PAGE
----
Paul’s Basic Message
by Bishop Robert Barron . May 16, 2004 .
Last week we explored the central teaching of St. Paul: to live in Christ Jesus. This week, we draw out four implications from this teaching: the corporate nature of the church, a sacramental imagination, the gifts of the Spirit, and the acknowledgement of Jesus as Lord. In emphasizing these themes, Paul gave shape to the whole of Christian theology through the ages.
Paul the Apostle
by Bishop Robert Barron . May 2, 2004 .
During the Easter season, we are reading from the book of the Acts of the Apostles. Though John, Philip, Peter, and James are all featured in Acts, the "star" of the text is clearly Paul, missionary and evangelist. Who was this extraordinarily important figure, the man that many say, after Jesus himself, was most influential on the development of Christianity? For the next three weeks, I will be exploring the life, thought, and work of Paul the Apostle.
More on Christ and the World Religions
by Bishop Robert Barron . January 11, 2004 .
Last week, I spoke of the many "family resemblances" between Christianity and the other great religious traditions. This week, I look at the other side, all the points of disagreement. How do we balance all of this? Both the Epiphany and the Baptism of the Lord provide clues.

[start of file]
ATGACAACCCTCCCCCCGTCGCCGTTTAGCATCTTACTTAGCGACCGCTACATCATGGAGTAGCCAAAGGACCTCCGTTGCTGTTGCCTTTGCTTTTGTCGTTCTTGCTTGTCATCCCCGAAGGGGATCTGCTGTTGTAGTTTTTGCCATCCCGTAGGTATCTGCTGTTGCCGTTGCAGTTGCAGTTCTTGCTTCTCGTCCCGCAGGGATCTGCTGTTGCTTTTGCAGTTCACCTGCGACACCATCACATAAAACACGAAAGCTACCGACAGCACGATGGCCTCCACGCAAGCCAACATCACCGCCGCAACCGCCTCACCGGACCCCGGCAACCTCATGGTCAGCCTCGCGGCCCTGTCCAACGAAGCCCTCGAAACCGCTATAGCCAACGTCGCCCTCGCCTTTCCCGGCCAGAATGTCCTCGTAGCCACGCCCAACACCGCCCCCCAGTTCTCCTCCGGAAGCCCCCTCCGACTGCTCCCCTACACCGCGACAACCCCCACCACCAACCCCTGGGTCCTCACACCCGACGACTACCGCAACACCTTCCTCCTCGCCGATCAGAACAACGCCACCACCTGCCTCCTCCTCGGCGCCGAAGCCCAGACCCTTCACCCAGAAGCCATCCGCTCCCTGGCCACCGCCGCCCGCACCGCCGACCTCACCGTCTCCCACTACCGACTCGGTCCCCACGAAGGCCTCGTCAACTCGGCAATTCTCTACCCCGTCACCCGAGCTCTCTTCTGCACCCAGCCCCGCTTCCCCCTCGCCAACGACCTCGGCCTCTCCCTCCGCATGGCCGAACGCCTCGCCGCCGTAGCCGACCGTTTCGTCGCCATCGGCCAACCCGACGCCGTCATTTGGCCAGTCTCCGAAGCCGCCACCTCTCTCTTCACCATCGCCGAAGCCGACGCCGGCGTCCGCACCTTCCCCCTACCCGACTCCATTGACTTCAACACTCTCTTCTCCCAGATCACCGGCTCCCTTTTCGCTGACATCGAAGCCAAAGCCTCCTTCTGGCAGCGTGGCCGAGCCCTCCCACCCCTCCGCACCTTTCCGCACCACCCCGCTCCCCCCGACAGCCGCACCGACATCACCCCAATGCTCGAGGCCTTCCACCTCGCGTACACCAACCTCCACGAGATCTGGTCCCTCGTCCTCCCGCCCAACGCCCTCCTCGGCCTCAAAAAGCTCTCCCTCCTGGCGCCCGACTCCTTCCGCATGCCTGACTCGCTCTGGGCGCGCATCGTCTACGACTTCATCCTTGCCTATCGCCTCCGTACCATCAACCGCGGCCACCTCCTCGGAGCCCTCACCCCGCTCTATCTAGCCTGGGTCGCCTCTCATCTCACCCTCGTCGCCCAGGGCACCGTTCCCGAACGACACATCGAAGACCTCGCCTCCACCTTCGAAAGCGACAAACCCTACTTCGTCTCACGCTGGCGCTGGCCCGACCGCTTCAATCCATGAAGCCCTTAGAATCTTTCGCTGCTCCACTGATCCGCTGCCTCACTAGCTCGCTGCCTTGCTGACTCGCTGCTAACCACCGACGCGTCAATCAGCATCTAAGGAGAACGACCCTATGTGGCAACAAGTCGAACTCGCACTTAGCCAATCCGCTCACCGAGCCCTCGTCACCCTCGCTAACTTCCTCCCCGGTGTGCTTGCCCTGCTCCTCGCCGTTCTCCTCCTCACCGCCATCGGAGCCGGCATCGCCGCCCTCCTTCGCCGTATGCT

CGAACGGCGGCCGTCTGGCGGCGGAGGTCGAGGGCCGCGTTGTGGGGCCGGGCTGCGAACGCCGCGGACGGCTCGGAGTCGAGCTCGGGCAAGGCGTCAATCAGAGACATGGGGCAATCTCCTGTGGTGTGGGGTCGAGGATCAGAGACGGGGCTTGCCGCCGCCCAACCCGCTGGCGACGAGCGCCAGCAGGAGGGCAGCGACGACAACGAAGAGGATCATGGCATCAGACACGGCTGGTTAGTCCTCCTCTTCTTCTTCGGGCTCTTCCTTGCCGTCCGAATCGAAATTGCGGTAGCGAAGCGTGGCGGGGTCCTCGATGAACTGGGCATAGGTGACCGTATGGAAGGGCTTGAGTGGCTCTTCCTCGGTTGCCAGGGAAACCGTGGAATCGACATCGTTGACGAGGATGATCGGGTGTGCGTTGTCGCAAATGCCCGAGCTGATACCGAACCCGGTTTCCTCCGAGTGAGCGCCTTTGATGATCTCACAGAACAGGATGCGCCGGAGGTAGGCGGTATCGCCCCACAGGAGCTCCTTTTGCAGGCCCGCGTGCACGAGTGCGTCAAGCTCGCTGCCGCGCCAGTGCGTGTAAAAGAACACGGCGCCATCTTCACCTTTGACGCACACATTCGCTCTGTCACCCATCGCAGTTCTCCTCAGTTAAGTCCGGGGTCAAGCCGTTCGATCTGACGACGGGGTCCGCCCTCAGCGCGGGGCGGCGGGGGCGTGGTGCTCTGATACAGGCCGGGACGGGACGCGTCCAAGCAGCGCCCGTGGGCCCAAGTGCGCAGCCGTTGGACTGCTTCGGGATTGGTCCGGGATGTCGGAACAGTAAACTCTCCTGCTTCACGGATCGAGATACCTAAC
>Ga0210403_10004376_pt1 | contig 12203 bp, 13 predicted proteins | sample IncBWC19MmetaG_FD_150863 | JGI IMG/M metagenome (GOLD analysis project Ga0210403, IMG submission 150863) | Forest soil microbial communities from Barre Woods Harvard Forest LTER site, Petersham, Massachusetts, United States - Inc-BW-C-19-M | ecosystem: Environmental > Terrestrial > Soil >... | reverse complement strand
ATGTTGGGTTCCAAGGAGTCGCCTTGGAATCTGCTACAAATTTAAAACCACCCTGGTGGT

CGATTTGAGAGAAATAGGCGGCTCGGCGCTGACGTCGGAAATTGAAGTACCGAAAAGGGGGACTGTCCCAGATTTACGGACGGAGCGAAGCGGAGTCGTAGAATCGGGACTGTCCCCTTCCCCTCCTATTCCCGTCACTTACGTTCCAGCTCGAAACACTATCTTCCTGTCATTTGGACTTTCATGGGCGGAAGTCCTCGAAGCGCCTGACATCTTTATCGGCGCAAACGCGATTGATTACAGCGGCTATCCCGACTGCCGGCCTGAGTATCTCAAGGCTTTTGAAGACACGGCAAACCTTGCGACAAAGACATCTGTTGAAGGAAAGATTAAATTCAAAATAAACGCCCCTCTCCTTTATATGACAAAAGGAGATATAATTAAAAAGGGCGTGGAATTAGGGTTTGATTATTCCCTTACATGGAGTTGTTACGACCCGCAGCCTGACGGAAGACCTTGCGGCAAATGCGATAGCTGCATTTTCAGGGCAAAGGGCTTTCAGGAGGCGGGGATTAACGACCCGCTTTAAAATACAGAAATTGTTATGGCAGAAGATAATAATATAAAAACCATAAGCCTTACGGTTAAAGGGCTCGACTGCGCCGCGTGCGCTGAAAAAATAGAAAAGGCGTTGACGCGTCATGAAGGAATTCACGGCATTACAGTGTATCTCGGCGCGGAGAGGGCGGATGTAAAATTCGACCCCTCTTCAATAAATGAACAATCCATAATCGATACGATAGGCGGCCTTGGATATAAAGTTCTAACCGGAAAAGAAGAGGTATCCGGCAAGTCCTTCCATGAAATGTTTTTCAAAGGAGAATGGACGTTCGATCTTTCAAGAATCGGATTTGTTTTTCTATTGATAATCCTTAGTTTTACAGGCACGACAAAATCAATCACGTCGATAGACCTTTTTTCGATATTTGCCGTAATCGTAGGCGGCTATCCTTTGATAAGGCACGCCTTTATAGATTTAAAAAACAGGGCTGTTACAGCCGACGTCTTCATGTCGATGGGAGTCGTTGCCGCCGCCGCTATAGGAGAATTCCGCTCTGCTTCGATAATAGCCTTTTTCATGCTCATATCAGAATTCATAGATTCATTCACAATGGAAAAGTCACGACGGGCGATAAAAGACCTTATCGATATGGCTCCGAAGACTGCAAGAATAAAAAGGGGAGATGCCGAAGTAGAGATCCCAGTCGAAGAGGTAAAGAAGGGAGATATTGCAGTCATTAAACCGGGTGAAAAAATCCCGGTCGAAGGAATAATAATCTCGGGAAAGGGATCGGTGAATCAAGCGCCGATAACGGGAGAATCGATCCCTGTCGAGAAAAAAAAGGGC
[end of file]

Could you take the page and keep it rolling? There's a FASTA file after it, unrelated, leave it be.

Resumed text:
by Bishop Robert Barron . December 14, 2003 .
The third Sunday of Advent is traditionally called Gaudete Sunday, Rejoice! Sunday. God is a community of joy and the purpose of creation and redemption is to share that joy. Everything in Christian life--from law and ritual to doctrine and moral praxis--is meant to lead us into deeper joy.
The Man Born Blind
by Bishop Robert Barron . March 10, 2002 .
Blindness is a great Biblical symbol of spiritual blindness, the darkening and distortion of our vision. Jesus salves and washes the blind man in John's Gospel in order to restore his sight. In the same way, he washes us (in Baptism) and salves us (in the other sacraments) so that we might see with his eyes.
The Disquieting Humility of God
by Bishop Robert Barron . January 20, 2002 .
John hesitates before baptizing the Lord, saying, "It is I who should be baptized by you." The great surprise--that we have been wrestling with for two millenia--is that God's greatness is a function of his humility, his willingness to stand shoulder to shoulder in the muck of sin with the likes of us. That we have such a God, a friend of sinners, is the reason for our hope.